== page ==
Expansion in UNSC’s non-permanent seats only way to ensure equitable regional representation: Pakistan
Reform of the Security Council should redress existing imbalances in regional representation
UNITED NATIONS, Pakistan, which firmly opposes additional permanent members of the UN Security Council, has reaffirmed its call for equitable representation of regional groups on the 15-member body by adding more non-permanent seats to it.
“The regional distribution of 11-12 non-permanent seats proposed by the UfC (Uniting for Consensus group led by Italy and Pakistan) would ensure ‘equitable representation’ of each region,” Ambassador Munir Akram said as the long-running Inter-Governmental Negotiations (IGN)Baimed at reforming the 15-member Council resumed the process on Tuesday.
“The reform of the Security Council should redress the existing imbalances in the regional representation – adding to the representation of the under-represented regions and at least not adding to the representation of the over-represented regions,” the Pakistani envoy said.
“The UfC’s proposal – to add only non-permanent members, which are elected periodically by the General Assembly – is also more democratic,” he said, adding that it was fundamentally different from that of Group of four — India, Brazil, Germany, and Japan — whose members claim permanent seats as a matter of right – a right borne out of a sense of self-entitlement.
He described the G-4 claim as contrary to not only the UN Charter’s precept of the sovereign equality of member states but also “undemocratic”.
About references made to the “new realities” during the debate on Tuesday and the claims by some to be in the Security Council because they have greater “capacity” and willingness to contribute to international peace and security, Ambassador Akram said the contributions of small and medium states have been much more sizable than the “self-interested positions and policies of those ambitious to achieve permanent membership”.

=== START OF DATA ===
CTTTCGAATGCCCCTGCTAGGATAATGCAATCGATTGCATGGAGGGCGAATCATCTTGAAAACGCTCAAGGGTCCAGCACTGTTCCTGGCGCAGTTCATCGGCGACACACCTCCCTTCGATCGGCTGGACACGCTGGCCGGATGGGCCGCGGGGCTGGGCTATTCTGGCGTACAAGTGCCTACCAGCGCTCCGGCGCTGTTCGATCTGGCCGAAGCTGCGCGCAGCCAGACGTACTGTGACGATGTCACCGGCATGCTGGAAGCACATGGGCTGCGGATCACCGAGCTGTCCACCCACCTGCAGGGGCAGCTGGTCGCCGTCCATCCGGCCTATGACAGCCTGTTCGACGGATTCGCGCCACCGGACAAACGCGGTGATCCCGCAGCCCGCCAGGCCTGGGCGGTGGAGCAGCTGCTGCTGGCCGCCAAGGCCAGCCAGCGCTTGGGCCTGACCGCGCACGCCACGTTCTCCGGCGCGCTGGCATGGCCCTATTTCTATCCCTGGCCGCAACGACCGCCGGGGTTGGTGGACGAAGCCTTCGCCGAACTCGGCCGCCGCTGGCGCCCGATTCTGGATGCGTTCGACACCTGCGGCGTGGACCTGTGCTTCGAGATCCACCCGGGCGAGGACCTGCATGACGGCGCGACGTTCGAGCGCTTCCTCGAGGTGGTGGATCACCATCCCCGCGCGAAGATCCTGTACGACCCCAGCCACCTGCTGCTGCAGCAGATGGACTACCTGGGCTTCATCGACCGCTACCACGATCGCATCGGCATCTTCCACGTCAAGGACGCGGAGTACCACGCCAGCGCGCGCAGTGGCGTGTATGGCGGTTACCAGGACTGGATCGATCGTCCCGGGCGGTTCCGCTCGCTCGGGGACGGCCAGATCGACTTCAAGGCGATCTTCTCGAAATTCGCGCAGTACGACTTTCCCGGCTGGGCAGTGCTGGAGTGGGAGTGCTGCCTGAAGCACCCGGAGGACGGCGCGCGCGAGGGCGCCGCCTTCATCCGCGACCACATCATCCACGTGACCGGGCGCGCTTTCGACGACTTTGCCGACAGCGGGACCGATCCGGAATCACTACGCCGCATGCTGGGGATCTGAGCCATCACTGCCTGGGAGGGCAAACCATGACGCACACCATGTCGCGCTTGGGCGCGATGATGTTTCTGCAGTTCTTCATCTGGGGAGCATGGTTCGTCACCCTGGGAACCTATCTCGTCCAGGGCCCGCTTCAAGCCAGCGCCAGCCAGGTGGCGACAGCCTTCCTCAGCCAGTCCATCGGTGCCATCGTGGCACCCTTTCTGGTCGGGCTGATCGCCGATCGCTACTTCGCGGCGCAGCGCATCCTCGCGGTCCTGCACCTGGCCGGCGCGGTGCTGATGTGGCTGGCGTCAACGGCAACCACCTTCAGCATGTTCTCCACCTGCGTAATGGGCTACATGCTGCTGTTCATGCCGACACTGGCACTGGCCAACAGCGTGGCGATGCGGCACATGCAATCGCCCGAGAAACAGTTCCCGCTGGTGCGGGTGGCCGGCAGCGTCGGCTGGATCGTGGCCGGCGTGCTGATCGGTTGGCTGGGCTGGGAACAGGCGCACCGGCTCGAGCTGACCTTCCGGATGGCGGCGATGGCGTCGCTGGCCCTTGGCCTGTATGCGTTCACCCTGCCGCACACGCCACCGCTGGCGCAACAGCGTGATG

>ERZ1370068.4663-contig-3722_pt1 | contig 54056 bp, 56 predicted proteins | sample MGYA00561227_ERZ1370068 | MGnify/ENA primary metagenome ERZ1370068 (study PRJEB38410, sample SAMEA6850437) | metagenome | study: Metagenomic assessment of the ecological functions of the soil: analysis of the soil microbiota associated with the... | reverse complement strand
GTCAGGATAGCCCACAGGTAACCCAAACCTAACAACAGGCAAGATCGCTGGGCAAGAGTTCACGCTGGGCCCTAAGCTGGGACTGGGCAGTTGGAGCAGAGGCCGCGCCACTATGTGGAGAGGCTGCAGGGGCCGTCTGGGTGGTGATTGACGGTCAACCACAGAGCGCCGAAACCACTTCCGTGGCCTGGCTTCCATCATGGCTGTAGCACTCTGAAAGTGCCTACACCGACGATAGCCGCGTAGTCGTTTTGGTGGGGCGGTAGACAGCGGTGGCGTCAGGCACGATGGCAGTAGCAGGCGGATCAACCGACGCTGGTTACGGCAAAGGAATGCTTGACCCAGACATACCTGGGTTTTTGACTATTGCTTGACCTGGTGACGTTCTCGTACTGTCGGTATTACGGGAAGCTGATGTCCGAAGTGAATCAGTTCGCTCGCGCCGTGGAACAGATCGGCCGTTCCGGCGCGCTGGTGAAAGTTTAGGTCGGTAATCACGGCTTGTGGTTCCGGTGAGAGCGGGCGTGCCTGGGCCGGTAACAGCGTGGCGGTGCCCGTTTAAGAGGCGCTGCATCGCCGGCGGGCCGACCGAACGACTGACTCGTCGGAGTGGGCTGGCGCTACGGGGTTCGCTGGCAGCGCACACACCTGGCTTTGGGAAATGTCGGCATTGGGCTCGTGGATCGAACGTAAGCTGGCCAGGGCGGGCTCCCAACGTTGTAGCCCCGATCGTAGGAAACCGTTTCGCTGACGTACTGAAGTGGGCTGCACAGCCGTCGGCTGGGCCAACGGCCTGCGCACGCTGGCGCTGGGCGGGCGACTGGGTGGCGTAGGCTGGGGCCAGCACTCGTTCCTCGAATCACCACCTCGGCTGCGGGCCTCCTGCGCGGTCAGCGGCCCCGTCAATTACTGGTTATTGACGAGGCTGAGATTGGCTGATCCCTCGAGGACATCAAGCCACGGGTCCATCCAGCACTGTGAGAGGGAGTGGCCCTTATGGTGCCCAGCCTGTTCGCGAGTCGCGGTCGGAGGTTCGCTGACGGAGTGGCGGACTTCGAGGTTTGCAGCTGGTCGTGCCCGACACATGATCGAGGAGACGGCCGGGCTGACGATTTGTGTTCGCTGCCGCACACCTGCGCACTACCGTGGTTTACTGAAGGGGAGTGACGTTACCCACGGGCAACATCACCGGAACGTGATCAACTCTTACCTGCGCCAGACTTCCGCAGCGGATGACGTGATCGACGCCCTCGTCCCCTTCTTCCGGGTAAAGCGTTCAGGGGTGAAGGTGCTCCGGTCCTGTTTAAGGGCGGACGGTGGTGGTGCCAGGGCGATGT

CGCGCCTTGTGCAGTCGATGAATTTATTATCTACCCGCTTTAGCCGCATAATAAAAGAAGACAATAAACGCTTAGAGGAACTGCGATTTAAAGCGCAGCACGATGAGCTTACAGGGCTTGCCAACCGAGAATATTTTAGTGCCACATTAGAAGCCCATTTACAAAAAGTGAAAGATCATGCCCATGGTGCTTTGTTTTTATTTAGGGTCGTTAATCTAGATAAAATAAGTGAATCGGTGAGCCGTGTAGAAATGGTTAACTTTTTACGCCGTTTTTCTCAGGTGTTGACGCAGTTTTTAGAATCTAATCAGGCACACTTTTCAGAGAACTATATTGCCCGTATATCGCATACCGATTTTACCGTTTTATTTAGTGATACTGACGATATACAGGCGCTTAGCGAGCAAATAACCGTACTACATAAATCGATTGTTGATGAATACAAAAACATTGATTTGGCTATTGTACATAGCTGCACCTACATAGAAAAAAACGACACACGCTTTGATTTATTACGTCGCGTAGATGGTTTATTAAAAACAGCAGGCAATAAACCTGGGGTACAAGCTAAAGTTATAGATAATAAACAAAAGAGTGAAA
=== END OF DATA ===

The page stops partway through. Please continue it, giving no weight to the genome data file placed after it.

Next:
He also said, “Any state which stands in violation of the resolutions of the Security Council for over 50 years does not deserve to even claim the right to any member on the Council.”
Full-scale negotiations to reform the Security Council began in the General Assembly in February 2009 on five key areas — the categories of membership, the question of veto, regional representation, size of an enlarged Security Council, and working methods of the council and its relationship with the General Assembly.
Despite a general agreement on enlarging the Council, as part of the UN reform process, member states remain divided over the details.
The Security Council is currently composed of five permanent members — Britain, China, France, Russia, and the United States — and 10 non-permanent members elected to serve for two years.
In his well-reasoned remarks, Ambassador Akram said while the existence of permanent members and the veto was the underlying cause of the Security Council’s paralysis, the addition of members in the permanent category would reduce the number of seats available to the rest of the UN’s membership.
“If 6 new permanent members are added, as has been proposed, this would leave only 4/5 additional seats for the rest of 182 members of the UN General Assembly from all 5 regions,” he said. “This would certainly not amount to the ‘equitable geographical representation’ prescribed in the title of the item under which we are exploring a reform of the Security Council.”
The UfC, he said, was sensitive to and supportive of Africa’s legitimate quest to rectify the “historic injustice” against the continent, which has no permanent seat on the Security Council. “This must be redressed as similar historic injustices against the Arab group, the OIC countries, the SIDS (Small Island Developing States), and Latin America.
Africa’s desire for ‘equal rights’ is very different from the individual claims to permanent membership of the four countries — the continent’s demand is for the region, not for individual states, Ambassador Akram said.
As an OIC member, the Pakistani envoy said that several Islamic Summit meetings have declared clearly that if there is an expansion of the Security Council, the Islamic countries must be represented in any category of membership that is created.
“We believe that the UfC’s proposal regarding ‘regional representation’ can provide a way to redress the historic injustices against Africa, the OIC, the Arab States, the SIDs, and other regions.”
“The UfC’s approach would ensure not only approval of the reform proposed by the General Assembly, but it would also ensure the adoption of any Charter amendment required to reform the Security Council,” he said in conclusion.